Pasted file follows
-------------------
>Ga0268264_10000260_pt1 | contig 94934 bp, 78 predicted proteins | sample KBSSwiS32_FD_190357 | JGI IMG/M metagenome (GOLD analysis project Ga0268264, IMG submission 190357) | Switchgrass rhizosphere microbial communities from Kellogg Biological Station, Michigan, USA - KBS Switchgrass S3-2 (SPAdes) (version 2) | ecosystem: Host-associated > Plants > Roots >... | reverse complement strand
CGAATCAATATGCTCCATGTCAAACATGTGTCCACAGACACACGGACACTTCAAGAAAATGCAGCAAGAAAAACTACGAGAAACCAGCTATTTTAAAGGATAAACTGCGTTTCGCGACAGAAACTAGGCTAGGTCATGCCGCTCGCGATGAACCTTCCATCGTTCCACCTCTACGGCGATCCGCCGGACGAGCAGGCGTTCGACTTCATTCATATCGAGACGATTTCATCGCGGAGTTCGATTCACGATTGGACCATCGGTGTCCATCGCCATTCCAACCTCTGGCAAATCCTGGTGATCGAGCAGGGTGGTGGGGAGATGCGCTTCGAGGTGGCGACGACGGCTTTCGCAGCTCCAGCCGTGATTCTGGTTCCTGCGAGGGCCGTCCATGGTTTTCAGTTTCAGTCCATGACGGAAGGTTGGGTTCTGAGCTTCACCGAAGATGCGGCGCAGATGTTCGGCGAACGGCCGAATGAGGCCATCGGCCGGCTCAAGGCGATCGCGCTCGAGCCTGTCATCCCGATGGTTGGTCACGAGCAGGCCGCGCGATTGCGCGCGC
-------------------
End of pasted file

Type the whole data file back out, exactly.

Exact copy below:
>Ga0268264_10000260_pt1 | contig 94934 bp, 78 predicted proteins | sample KBSSwiS32_FD_190357 | JGI IMG/M metagenome (GOLD analysis project Ga0268264, IMG submission 190357) | Switchgrass rhizosphere microbial communities from Kellogg Biological Station, Michigan, USA - KBS Switchgrass S3-2 (SPAdes) (version 2) | ecosystem: Host-associated > Plants > Roots >... | reverse complement strand
CGAATCAATATGCTCCATGTCAAACATGTGTCCACAGACACACGGACACTTCAAGAAAATGCAGCAAGAAAAACTACGAGAAACCAGCTATTTTAAAGGATAAACTGCGTTTCGCGACAGAAACTAGGCTAGGTCATGCCGCTCGCGATGAACCTTCCATCGTTCCACCTCTACGGCGATCCGCCGGACGAGCAGGCGTTCGACTTCATTCATATCGAGACGATTTCATCGCGGAGTTCGATTCACGATTGGACCATCGGTGTCCATCGCCATTCCAACCTCTGGCAAATCCTGGTGATCGAGCAGGGTGGTGGGGAGATGCGCTTCGAGGTGGCGACGACGGCTTTCGCAGCTCCAGCCGTGATTCTGGTTCCTGCGAGGGCCGTCCATGGTTTTCAGTTTCAGTCCATGACGGAAGGTTGGGTTCTGAGCTTCACCGAAGATGCGGCGCAGATGTTCGGCGAACGGCCGAATGAGGCCATCGGCCGGCTCAAGGCGATCGCGCTCGAGCCTGTCATCCCGATGGTTGGTCACGAGCAGGCCGCGCGATTGCGCGCGC